So during the long years of the 1970s, 80s, and 90s, what was Paul Inwood doing? Was he obeying the Church's liturgical laws? When he was Music Director of Portsmouth Cathedral (1995-1999) and now he is Director of Liturgy for Portsmouth Diocese (since 2000), did he implement the Council's decree that Gregorian Chant have pride of place in the liturgy, or that Latin be retained? Did he ensure that the rules of successive editions of the General Instruction of the Roman Missal, forbidding all manner of abuses, were strictly obeyed? Did he enforce the norms of the Instruction Regarding Certain Questions on the Collaboration of the Non-Ordained Faithful, in 1997, or Redemptionis Sacramentum in 2004, each of which again condemned countless abusive practices?
Well, not exactly. A culture of disobedience has in fact become endemic across the entire Church since the Council, and it has often been observed that the only people expected to obey the rules are those who want the Traditional Mass - at least this was so when the rules were restrictive. But we now see a new generation of priests coming up who are rebelling against this culture. And what does Paul Inwood say?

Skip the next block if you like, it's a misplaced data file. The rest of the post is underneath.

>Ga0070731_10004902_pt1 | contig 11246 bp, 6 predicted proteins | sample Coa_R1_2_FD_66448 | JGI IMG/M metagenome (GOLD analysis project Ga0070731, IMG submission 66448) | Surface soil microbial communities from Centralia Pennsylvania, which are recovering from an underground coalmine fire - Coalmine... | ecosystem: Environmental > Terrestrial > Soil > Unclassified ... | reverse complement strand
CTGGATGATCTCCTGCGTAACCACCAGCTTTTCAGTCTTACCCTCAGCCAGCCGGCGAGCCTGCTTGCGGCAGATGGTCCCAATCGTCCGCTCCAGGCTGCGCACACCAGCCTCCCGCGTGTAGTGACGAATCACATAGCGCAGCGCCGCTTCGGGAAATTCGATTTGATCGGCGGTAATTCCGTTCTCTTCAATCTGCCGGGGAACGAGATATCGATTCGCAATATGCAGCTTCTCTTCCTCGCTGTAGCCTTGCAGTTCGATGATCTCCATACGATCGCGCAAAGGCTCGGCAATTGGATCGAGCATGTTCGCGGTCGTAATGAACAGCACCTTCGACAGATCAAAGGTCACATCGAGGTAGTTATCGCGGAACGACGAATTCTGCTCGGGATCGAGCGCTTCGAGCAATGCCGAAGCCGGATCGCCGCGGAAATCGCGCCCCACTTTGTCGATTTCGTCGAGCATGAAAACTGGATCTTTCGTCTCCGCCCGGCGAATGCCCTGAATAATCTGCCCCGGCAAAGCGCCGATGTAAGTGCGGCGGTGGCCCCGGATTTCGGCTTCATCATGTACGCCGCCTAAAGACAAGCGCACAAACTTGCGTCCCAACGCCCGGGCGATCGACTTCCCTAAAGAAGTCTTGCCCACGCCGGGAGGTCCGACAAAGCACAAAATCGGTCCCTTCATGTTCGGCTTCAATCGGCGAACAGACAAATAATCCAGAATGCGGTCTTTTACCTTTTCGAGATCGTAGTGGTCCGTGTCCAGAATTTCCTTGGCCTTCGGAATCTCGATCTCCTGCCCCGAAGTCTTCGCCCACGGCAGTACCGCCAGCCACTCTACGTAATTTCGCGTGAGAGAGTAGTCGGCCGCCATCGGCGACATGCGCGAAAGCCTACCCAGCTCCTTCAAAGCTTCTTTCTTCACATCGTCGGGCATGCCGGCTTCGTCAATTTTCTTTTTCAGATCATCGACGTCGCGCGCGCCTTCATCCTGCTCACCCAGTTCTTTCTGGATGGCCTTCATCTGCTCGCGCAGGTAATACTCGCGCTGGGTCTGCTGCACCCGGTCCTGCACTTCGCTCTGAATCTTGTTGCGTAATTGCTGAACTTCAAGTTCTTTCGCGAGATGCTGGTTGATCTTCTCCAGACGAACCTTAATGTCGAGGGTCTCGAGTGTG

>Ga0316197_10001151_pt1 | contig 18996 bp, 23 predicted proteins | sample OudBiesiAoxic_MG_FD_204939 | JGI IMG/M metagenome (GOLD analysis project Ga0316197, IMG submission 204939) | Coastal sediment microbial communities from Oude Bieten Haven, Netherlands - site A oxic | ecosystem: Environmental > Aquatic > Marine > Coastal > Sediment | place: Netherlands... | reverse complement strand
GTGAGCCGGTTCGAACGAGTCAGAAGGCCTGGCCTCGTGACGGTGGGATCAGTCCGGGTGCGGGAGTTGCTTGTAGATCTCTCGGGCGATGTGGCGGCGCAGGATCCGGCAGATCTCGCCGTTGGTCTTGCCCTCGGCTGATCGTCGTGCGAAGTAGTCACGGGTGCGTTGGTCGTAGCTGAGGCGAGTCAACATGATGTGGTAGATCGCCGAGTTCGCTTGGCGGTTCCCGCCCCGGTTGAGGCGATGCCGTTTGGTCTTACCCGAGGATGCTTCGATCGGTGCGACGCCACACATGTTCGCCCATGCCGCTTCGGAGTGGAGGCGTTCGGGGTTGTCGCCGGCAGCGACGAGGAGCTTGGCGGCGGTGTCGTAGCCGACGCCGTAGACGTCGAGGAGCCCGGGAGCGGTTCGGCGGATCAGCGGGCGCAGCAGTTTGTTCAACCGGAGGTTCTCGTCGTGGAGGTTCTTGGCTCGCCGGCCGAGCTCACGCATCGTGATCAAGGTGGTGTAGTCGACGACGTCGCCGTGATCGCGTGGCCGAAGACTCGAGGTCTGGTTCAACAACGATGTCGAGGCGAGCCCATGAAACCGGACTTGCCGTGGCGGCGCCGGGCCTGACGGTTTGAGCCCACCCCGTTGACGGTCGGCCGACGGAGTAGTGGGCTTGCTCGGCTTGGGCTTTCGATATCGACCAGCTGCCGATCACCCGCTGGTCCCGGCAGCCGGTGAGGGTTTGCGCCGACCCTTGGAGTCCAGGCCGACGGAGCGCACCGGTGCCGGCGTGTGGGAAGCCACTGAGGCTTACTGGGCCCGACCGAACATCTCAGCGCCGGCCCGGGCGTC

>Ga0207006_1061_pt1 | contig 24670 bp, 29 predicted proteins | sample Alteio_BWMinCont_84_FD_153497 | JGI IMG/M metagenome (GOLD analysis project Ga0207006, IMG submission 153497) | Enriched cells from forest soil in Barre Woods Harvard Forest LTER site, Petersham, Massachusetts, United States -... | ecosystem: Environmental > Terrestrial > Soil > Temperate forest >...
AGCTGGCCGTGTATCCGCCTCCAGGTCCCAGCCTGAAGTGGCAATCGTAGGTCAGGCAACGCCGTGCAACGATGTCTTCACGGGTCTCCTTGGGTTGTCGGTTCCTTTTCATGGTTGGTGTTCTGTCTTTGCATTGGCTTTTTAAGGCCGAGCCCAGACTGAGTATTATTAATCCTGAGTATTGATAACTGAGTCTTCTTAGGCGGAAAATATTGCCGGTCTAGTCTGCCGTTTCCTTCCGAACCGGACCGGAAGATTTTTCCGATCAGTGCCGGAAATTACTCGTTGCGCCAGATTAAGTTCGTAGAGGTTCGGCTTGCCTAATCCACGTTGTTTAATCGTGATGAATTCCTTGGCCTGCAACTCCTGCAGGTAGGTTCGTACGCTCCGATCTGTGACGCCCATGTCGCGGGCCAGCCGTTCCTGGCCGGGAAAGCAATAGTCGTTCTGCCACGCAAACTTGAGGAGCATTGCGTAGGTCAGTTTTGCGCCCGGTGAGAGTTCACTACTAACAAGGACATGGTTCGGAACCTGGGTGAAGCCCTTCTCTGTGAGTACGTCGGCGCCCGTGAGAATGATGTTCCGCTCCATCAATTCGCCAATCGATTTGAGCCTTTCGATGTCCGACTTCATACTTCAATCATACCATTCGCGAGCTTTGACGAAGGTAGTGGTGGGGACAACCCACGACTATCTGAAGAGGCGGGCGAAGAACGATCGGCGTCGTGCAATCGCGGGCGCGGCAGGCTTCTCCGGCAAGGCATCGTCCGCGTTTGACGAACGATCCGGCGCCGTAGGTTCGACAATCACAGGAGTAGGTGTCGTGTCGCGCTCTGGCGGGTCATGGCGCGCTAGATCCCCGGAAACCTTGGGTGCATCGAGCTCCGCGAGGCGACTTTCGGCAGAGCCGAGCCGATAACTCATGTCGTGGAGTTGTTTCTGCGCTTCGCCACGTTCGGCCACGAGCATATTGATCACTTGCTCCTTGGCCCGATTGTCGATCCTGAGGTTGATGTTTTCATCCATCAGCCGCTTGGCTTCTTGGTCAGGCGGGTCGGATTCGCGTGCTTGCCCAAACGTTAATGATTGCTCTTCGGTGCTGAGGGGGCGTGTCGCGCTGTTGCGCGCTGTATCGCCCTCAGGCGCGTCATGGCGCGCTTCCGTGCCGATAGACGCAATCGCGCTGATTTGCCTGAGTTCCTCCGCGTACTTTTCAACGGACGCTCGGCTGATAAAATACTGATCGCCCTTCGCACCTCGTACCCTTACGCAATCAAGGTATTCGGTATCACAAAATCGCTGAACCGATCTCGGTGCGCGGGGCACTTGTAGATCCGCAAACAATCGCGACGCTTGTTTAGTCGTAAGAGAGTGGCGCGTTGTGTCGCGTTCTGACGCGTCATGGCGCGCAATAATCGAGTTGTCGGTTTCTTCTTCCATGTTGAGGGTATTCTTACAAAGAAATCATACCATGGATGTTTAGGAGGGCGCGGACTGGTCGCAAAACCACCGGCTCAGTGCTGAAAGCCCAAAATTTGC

He says they are disobedient.'
|Perfect and exemplary obedience|
In one, I saw the 'one-armed bandit' consecration of the Host which Fr Ray Blake discusses in his blog today that makes it appear as if the Priest is holding Our Lord up for auction ("Do I hear 'My Lord and my God!'? No? Higher?") while in the other the Priest held the Host up to about his eyes and paraded it from left to right just to make sure everyone could see.